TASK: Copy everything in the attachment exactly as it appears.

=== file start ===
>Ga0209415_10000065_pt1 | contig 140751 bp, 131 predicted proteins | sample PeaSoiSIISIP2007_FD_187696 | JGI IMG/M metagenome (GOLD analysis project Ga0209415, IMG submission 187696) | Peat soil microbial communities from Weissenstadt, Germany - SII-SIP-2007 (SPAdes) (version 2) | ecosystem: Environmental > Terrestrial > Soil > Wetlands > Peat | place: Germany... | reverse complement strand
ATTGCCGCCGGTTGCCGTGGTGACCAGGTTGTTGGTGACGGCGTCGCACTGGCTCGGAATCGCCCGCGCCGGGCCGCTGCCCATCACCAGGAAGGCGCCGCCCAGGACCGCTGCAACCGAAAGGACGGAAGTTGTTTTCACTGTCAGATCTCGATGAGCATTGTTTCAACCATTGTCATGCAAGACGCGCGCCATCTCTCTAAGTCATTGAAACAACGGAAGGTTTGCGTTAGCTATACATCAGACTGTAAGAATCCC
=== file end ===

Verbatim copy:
>Ga0209415_10000065_pt1 | contig 140751 bp, 131 predicted proteins | sample PeaSoiSIISIP2007_FD_187696 | JGI IMG/M metagenome (GOLD analysis project Ga0209415, IMG submission 187696) | Peat soil microbial communities from Weissenstadt, Germany - SII-SIP-2007 (SPAdes) (version 2) | ecosystem: Environmental > Terrestrial > Soil > Wetlands > Peat | place: Germany... | reverse complement strand
ATTGCCGCCGGTTGCCGTGGTGACCAGGTTGTTGGTGACGGCGTCGCACTGGCTCGGAATCGCCCGCGCCGGGCCGCTGCCCATCACCAGGAAGGCGCCGCCCAGGACCGCTGCAACCGAAAGGACGGAAGTTGTTTTCACTGTCAGATCTCGATGAGCATTGTTTCAACCATTGTCATGCAAGACGCGCGCCATCTCTCTAAGTCATTGAAACAACGGAAGGTTTGCGTTAGCTATACATCAGACTGTAAGAATCCC